Objectives Primary objective was to compare mortality directly attributed to diarrhoeal diseases in HIV-infected, HIV-exposed but uninfected, and HIV-unexposed children between 2 months and 5 years of age. Secondary objectives were to compare presence of co-morbidities, parameters indicative of severe diarrhoea at presentation and outcome parameters.
Methods Intramuscular Triamcinolone for Difficult Asthma Prospective observational study using medical records. 120 children in the appropriate age group were admitted as non-referral cases to Ngwelezane hospital with diarrhoeal diseases between 1st March and 30th June 2011. Children who received traditional remedies prior to admission were excluded (n=28). For 4 children medical records were untraceable. HIV status is confirmed by viral RNA Polymerase Chain Reaction in children younger than 18 months, and either 2 positive rapid tests (different brands) or one positive rapid and one positive ELISA in children older than 18 months. HIV-exposed is confirmed mainly by mother's Prevention of Mother To Child Transmission status. If this is not available, mother's Voluntary Counselling Test result at the time of admission is used.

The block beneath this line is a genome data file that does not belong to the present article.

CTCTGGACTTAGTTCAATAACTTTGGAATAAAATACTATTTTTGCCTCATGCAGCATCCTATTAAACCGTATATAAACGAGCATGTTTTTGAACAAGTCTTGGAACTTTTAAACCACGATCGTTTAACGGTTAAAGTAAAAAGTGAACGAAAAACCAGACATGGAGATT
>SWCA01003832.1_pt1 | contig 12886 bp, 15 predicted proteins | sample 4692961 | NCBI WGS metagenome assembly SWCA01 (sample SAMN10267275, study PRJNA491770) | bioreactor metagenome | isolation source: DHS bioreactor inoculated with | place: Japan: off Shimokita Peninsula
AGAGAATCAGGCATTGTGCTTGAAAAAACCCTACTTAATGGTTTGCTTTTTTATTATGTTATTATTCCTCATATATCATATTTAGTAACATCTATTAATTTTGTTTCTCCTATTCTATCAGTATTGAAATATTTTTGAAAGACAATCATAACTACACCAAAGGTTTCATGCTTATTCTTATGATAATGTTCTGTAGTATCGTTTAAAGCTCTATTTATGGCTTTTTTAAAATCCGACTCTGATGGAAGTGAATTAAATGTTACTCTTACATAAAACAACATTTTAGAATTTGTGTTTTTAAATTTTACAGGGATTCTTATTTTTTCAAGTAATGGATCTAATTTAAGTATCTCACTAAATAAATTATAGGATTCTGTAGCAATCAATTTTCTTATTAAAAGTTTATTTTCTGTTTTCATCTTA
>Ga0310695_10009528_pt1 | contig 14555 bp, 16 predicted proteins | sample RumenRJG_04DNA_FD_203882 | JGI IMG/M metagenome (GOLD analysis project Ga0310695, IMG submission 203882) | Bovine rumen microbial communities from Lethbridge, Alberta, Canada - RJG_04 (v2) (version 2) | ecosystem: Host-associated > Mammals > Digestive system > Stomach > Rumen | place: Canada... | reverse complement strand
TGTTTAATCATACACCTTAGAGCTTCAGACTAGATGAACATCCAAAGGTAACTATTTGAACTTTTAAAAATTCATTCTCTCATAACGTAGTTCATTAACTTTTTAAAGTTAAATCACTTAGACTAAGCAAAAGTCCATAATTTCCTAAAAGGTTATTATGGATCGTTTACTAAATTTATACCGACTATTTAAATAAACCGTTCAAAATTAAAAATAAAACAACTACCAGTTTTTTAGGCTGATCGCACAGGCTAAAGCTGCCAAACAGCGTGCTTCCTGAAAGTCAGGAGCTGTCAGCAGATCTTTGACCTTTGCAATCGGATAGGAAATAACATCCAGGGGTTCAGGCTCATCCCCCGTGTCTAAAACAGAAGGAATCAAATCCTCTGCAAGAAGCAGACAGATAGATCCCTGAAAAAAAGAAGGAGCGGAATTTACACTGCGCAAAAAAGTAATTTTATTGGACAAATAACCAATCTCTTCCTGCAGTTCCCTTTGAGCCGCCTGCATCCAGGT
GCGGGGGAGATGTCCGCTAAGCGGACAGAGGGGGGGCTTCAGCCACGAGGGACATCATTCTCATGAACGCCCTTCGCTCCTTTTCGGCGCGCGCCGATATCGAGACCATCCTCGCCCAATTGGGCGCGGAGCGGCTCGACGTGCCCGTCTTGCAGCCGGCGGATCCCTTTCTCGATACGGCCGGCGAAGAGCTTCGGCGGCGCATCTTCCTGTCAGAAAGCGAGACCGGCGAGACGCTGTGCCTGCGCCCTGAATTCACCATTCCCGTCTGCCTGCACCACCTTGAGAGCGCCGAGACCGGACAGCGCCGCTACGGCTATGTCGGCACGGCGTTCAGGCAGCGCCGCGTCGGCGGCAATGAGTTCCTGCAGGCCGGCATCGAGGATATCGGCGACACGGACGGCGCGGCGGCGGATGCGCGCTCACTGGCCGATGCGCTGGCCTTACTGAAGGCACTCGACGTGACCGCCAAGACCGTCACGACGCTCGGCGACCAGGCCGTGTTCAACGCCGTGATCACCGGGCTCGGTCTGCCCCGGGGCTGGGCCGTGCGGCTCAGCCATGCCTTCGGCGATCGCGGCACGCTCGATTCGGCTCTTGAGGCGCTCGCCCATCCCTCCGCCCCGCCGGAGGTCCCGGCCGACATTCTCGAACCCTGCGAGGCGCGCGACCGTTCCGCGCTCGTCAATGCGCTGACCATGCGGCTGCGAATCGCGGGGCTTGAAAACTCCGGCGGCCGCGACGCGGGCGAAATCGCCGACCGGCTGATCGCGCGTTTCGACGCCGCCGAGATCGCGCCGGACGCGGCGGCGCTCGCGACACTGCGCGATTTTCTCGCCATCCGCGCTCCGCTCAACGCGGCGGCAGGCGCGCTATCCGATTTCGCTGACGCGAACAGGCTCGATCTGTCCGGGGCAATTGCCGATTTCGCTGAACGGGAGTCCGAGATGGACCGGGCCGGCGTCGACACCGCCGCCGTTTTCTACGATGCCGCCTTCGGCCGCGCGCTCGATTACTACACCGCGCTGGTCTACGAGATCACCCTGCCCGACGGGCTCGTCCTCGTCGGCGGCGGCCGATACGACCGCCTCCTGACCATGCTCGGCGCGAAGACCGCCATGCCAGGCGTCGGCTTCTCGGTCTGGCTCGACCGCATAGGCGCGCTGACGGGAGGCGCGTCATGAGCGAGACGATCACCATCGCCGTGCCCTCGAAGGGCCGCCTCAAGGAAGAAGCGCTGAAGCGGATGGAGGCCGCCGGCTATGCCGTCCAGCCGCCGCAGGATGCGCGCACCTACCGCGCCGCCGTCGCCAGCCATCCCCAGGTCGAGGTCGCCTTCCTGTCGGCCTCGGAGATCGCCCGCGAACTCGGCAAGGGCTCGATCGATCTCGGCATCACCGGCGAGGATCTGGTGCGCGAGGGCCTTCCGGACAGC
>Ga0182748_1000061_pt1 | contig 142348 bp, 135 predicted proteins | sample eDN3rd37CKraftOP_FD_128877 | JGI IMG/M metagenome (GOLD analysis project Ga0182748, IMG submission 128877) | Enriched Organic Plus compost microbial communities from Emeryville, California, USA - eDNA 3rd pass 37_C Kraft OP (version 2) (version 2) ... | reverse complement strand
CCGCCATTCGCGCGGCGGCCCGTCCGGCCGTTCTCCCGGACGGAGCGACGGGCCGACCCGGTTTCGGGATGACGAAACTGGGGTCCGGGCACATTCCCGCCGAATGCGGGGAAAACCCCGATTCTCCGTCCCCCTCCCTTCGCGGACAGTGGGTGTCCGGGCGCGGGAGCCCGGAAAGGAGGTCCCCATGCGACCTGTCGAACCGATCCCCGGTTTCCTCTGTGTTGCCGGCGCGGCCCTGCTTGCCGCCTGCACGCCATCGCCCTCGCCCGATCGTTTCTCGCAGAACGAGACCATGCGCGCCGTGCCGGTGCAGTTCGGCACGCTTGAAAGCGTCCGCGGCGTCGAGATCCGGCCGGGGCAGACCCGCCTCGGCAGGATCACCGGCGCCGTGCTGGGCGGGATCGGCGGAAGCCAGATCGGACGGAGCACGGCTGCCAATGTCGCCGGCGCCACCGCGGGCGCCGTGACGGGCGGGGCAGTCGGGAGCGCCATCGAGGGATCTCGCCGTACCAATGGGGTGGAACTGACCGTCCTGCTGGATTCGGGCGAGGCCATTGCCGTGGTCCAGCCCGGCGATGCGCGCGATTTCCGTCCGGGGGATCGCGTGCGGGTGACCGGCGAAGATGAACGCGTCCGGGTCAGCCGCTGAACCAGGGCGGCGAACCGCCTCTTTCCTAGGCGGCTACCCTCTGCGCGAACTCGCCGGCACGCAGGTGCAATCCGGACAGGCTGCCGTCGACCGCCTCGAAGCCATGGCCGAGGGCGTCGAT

Survival analysis and cox regression test were performed on the primary objective.
Results Of 88 children, 25 are HIV-positive (28%), 25 HIV-exposed but uninfected (28%) and 38 HIV-unexposed (44%). Mortality directly attributed to diarrhoeal diseases was 6/25 (24%, p=0.08), 4/25 (16%, p=0.19), 2/38 (5%) respectively. Average durations of inpatient-stay are 22, 15 and 12 days respectively. With the exception of presence of dysentery and renal impairment, parameters indicative of severe diarrhoea (severity of dehydration and arterial blood gas results) are similar in all 3 groups. For HIV-positive children, average CD4 count is 462, CD4% 15.5 and viral load 1772720.
Conclusions Although not statistically significant at 95% CI, mortality due to diarrhoeal diseases appear higher in HIV-positive children and it occurs more frequently in the first 5 days of admission. This should alert clinicians that HIV-positive children with diarrhoeal diseases require more intensive monitoring and treatment even if their initial presentations are similar to HIV-unexposed children.